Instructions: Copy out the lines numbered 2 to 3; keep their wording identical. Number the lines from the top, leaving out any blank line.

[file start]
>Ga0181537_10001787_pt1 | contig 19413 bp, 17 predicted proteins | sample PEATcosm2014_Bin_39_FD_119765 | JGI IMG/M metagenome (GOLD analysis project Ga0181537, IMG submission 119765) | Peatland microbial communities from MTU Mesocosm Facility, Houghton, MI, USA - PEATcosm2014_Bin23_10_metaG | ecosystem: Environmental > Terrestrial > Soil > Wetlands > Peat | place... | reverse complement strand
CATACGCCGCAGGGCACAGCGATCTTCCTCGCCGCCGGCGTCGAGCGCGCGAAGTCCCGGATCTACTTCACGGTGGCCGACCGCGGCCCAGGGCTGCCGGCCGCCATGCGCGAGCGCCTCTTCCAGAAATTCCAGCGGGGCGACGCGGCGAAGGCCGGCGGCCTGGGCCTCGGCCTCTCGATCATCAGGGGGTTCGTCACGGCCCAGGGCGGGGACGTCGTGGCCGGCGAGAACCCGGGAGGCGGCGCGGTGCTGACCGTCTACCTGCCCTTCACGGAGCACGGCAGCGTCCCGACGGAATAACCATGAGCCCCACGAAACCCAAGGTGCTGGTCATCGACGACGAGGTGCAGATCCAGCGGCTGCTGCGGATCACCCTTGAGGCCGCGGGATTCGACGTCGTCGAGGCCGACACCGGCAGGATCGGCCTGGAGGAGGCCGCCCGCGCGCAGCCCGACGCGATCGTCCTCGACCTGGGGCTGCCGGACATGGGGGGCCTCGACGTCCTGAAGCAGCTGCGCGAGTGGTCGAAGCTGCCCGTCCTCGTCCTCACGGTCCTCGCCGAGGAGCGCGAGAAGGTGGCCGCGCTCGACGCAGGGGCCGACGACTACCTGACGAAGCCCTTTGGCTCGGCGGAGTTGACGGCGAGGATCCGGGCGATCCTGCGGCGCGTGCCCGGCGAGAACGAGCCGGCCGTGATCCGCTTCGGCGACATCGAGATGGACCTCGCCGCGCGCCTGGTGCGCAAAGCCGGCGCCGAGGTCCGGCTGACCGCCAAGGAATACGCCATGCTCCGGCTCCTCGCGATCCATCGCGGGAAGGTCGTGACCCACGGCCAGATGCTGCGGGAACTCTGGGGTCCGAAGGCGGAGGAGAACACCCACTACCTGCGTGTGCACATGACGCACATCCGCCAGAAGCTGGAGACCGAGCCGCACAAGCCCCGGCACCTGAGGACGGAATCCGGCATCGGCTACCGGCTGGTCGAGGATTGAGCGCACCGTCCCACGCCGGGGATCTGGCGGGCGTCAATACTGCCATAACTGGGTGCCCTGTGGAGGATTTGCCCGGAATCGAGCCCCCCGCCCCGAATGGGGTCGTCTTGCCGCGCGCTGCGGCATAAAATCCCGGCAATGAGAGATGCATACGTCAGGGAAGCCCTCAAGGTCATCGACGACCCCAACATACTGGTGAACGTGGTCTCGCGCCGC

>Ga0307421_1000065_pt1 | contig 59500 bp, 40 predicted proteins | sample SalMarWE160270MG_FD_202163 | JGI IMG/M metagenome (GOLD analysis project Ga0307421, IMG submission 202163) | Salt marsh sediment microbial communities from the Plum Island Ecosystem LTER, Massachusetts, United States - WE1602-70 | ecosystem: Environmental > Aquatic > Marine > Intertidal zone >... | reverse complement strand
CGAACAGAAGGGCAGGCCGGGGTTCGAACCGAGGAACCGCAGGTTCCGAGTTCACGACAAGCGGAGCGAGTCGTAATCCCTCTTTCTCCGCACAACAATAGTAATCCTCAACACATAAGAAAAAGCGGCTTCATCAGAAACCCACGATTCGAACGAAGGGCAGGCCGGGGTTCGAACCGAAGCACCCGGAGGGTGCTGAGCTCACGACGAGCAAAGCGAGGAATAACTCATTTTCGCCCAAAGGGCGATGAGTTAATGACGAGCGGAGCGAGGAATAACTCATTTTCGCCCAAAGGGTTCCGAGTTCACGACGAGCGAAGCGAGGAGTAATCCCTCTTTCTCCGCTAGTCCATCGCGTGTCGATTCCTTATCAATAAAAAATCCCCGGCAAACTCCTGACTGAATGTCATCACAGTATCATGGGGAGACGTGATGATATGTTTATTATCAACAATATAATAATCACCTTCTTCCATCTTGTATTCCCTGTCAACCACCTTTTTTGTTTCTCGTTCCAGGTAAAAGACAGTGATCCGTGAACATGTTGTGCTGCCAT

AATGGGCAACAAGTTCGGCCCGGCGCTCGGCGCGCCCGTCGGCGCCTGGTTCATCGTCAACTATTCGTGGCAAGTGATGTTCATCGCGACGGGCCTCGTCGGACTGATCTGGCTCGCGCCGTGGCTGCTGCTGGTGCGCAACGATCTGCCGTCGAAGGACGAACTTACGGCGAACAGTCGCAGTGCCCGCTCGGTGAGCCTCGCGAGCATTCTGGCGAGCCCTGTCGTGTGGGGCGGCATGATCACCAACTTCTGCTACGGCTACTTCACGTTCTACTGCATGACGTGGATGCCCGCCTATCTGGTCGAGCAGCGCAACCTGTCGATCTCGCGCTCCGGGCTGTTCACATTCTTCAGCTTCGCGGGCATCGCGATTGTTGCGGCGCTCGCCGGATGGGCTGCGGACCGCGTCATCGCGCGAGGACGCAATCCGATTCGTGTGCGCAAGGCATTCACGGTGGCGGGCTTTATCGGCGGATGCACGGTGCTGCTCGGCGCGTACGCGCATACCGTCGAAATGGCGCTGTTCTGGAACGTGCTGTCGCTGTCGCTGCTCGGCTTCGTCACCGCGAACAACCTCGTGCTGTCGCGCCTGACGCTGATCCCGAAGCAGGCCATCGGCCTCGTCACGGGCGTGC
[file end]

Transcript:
CATACGCCGCAGGGCACAGCGATCTTCCTCGCCGCCGGCGTCGAGCGCGCGAAGTCCCGGATCTACTTCACGGTGGCCGACCGCGGCCCAGGGCTGCCGGCCGCCATGCGCGAGCGCCTCTTCCAGAAATTCCAGCGGGGCGACGCGGCGAAGGCCGGCGGCCTGGGCCTCGGCCTCTCGATCATCAGGGGGTTCGTCACGGCCCAGGGCGGGGACGTCGTGGCCGGCGAGAACCCGGGAGGCGGCGCGGTGCTGACCGTCTACCTGCCCTTCACGGAGCACGGCAGCGTCCCGACGGAATAACCATGAGCCCCACGAAACCCAAGGTGCTGGTCATCGACGACGAGGTGCAGATCCAGCGGCTGCTGCGGATCACCCTTGAGGCCGCGGGATTCGACGTCGTCGAGGCCGACACCGGCAGGATCGGCCTGGAGGAGGCCGCCCGCGCGCAGCCCGACGCGATCGTCCTCGACCTGGGGCTGCCGGACATGGGGGGCCTCGACGTCCTGAAGCAGCTGCGCGAGTGGTCGAAGCTGCCCGTCCTCGTCCTCACGGTCCTCGCCGAGGAGCGCGAGAAGGTGGCCGCGCTCGACGCAGGGGCCGACGACTACCTGACGAAGCCCTTTGGCTCGGCGGAGTTGACGGCGAGGATCCGGGCGATCCTGCGGCGCGTGCCCGGCGAGAACGAGCCGGCCGTGATCCGCTTCGGCGACATCGAGATGGACCTCGCCGCGCGCCTGGTGCGCAAAGCCGGCGCCGAGGTCCGGCTGACCGCCAAGGAATACGCCATGCTCCGGCTCCTCGCGATCCATCGCGGGAAGGTCGTGACCCACGGCCAGATGCTGCGGGAACTCTGGGGTCCGAAGGCGGAGGAGAACACCCACTACCTGCGTGTGCACATGACGCACATCCGCCAGAAGCTGGAGACCGAGCCGCACAAGCCCCGGCACCTGAGGACGGAATCCGGCATCGGCTACCGGCTGGTCGAGGATTGAGCGCACCGTCCCACGCCGGGGATCTGGCGGGCGTCAATACTGCCATAACTGGGTGCCCTGTGGAGGATTTGCCCGGAATCGAGCCCCCCGCCCCGAATGGGGTCGTCTTGCCGCGCGCTGCGGCATAAAATCCCGGCAATGAGAGATGCATACGTCAGGGAAGCCCTCAAGGTCATCGACGACCCCAACATACTGGTGAACGTGGTCTCGCGCCGC

>Ga0307421_1000065_pt1 | contig 59500 bp, 40 predicted proteins | sample SalMarWE160270MG_FD_202163 | JGI IMG/M metagenome (GOLD analysis project Ga0307421, IMG submission 202163) | Salt marsh sediment microbial communities from the Plum Island Ecosystem LTER, Massachusetts, United States - WE1602-70 | ecosystem: Environmental > Aquatic > Marine > Intertidal zone >... | reverse complement strand